The problem is that Ayoba may not benefit as much as MTN had hoped for from its MoMo financial-services application (mobile payment, insurance, microcredit, etc.). In Nigeria, its first market, the operator has still not obtained a mobile-money licence, which could slow down the appeal of the messaging application.

In South Africa, its second-largest market, MTN is facing the same impasse as its competitor M-Pesa: the country is already well banked.

“They realised that the service was successful in other markets, and so they wanted to introduce it in exactly the same way in South Africa without adapting their marketing strategy, even though this kind of service already existed there,” says Mbongue.

In January, after a four-year absence, MoMo was relaunched with a new partner called Ubank, which is active in rural areas. This return leaves the door open – although the outcome is uncertain – for synergies with Ayoba.

Pan-African open innovation

But MTN also intends to capitalise on open innovation via its Chenosis app shop, which was launched in August 2020.

Although it does not say much about its ambitions and the shape that Chenosis will take, the application shop seems to be modelled on the Apple Store and Google Play.

With this platform, the group aims to create “the largest open application library” in Africa, although there are currently no figures or results that prove whether it is having any initial success.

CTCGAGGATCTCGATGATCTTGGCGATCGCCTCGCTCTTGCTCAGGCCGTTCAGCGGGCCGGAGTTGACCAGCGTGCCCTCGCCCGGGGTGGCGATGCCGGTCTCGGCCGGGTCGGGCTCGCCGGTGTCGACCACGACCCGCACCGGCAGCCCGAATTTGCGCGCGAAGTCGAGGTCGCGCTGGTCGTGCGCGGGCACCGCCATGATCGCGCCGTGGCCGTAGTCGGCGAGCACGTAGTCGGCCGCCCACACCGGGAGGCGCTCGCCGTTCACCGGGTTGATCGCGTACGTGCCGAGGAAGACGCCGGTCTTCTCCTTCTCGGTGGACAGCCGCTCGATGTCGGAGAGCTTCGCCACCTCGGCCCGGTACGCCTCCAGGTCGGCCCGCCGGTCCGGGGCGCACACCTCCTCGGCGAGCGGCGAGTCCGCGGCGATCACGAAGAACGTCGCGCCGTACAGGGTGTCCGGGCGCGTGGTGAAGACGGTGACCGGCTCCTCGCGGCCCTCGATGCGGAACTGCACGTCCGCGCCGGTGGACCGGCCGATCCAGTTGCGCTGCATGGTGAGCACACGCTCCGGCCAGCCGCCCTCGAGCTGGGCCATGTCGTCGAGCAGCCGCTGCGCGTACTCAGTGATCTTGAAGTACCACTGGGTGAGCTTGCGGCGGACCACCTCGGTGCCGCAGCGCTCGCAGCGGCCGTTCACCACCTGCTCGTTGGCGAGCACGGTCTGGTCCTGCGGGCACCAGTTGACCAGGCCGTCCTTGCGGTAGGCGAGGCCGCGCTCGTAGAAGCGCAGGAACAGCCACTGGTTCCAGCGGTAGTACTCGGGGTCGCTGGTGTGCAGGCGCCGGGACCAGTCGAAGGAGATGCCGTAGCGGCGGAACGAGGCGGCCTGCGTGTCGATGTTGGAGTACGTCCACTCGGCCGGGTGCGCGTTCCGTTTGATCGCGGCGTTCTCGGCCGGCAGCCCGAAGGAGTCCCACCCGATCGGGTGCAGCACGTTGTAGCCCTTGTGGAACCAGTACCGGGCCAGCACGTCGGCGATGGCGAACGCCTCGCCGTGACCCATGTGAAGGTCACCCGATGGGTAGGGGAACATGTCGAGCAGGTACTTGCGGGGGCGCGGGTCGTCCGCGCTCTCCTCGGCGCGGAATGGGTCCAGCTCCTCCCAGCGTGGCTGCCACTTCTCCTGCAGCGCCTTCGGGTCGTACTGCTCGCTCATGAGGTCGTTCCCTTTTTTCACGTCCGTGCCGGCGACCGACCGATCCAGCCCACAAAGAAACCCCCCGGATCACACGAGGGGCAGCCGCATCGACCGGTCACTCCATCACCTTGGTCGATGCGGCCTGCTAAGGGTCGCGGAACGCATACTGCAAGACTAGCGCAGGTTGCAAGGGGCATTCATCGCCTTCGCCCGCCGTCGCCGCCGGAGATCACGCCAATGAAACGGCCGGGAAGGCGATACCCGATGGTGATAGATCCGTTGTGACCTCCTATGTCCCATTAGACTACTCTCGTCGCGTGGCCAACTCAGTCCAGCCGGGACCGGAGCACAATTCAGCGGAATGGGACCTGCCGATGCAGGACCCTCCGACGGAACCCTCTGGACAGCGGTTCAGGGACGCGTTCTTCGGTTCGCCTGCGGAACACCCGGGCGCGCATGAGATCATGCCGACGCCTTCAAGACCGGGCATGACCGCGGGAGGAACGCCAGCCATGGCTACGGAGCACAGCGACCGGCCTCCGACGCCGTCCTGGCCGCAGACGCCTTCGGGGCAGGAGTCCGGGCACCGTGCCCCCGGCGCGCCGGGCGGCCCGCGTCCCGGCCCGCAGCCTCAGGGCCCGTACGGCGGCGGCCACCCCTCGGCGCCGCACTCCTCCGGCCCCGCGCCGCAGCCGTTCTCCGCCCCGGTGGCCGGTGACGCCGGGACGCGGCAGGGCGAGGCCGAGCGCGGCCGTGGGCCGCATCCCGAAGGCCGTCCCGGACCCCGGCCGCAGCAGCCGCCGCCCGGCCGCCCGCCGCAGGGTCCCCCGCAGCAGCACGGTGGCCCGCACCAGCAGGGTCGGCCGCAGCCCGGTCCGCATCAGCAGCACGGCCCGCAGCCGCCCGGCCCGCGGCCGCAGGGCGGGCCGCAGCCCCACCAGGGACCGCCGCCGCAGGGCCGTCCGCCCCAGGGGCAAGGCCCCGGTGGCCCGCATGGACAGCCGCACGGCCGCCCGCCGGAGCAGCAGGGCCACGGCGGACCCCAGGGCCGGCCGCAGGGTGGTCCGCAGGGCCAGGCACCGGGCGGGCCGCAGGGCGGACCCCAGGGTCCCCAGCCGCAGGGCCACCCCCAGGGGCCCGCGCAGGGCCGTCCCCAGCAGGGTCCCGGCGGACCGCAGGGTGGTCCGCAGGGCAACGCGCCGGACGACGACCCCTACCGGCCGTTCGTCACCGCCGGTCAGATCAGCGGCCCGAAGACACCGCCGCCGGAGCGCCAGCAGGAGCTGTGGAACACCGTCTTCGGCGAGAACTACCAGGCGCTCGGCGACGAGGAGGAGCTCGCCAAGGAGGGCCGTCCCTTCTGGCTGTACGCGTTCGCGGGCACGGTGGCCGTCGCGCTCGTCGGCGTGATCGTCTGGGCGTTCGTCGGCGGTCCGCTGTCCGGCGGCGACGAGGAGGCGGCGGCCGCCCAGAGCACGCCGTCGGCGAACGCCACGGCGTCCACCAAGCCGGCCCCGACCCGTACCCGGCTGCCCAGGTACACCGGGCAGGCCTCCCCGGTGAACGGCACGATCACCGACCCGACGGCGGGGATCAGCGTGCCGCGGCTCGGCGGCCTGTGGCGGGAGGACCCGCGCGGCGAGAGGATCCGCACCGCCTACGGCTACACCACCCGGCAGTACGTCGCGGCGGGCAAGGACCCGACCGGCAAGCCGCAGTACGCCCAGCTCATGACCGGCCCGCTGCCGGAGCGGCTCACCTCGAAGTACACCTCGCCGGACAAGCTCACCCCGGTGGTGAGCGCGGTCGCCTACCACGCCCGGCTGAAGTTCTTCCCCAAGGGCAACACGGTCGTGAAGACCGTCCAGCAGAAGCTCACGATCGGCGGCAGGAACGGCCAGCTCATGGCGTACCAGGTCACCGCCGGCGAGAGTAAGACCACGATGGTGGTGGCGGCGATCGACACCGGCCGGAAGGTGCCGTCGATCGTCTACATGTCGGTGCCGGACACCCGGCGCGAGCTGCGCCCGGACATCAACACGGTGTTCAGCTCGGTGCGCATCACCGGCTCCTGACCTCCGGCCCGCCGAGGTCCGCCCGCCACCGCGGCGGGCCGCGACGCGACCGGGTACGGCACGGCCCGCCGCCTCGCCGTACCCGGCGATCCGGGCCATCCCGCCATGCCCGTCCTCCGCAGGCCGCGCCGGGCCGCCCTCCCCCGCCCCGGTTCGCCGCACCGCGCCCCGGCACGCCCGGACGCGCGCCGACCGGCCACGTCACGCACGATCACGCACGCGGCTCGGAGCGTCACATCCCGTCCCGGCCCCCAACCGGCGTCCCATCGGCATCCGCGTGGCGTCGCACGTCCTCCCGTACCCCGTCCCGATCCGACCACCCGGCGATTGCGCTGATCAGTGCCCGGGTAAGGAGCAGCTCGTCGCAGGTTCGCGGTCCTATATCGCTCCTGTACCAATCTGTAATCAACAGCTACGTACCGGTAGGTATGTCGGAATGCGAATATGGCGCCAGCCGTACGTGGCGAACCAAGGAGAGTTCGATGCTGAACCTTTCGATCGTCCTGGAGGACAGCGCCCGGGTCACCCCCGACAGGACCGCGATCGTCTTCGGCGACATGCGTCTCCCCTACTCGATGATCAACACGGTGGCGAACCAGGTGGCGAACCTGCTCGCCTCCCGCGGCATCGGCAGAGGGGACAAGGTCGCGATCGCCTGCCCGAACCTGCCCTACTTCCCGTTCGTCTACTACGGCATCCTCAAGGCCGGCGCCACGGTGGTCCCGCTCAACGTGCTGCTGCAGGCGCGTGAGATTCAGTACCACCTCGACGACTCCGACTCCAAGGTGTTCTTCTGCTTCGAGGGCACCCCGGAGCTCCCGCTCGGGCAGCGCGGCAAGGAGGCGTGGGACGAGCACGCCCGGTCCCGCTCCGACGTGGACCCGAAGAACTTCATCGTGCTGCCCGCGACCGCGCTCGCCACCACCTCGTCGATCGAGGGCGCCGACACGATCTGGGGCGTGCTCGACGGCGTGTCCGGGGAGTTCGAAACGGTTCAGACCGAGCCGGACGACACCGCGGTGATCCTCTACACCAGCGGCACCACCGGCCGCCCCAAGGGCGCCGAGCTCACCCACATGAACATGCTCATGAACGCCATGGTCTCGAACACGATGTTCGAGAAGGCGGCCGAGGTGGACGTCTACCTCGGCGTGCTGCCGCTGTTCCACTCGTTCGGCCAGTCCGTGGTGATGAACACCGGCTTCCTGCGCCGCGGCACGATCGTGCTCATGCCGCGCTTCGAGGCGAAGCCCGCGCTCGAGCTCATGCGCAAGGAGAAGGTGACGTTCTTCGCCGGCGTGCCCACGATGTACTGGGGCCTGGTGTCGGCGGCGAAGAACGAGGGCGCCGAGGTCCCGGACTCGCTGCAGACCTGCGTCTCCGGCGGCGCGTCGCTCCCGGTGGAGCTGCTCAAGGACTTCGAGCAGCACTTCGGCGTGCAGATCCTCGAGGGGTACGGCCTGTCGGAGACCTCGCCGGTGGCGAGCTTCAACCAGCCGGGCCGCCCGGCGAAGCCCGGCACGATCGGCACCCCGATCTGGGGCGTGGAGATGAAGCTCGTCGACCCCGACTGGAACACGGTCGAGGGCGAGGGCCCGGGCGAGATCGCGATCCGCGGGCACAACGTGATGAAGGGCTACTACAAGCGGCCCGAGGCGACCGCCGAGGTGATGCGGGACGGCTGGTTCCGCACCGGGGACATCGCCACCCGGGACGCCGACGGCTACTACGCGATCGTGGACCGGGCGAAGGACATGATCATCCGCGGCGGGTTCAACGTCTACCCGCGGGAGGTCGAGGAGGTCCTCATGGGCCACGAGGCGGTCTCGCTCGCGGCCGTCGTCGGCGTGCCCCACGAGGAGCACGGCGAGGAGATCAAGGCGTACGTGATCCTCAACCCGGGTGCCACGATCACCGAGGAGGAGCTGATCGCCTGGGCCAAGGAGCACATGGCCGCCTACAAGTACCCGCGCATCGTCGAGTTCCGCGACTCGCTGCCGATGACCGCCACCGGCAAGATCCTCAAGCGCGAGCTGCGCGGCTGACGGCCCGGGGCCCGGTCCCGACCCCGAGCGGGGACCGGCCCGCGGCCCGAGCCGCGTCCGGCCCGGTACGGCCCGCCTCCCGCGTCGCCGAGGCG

Industrial or strategic error is never far away for an incumbent operator in search of innovation. Even more so when this innovation spills over into ‘Big Tech’ territory.

For example, Orange quickly backed down and removed its product Djingo, when faced with competition from Amazon and Google in the smart-speaker sector. “Historically, MTN has integrated innovation more quickly than other operators,” Mbongue says.

Translation: [Thread] Following the end of the Djingo Speaker marketing campaign in October 2020, Orange has decided to permanently remove the Djingo and Alexa services on the Djingo Speaker voice speakers.
On 31 March 2021, the Djingo Speaker will cease to function.

Reaffirming the core business

To protect itself against these numerous risks, MTN continues to invest in its traditional business: telecommunications networks and services.

Managing and marketing these third-party (wholesale) networks via its subsidiary MTN GlobalConnect is one of Mupita’s priorities for the next four years.

“MTN GlobalConnect has recorded a strong commercial and financial performance, as it has invoiced new wholesale contracts worth $28.8m and recorded external revenue growth of +54% to $66.8m,” says MTN.

The group also wants to accelerate broadband connectivity and hopes to connect 10m additional households by 2025. “MTN has not inherited any fixed-line operator in its markets of operation, which prevents it from effectively offering services related to capacity resale and business services,” says Mbongue.

As a result, says the Omdia analyst, the operator is virtually absent from fibre-to-the-home, as it prefers to rely on 4G wireless access.

The path laid out by Mupita, who is known for being at ease with investors, seems to have convinced the markets. “The suspension of dividends for 2020 is a sign that management is prudent and committed to its stated goal of reducing the leverage [debt ratio] of the parent company. […] It is demonstrating prudent financial management and meeting its stated financial policy objectives,” says Moody’s analyst Lisa Jaeger.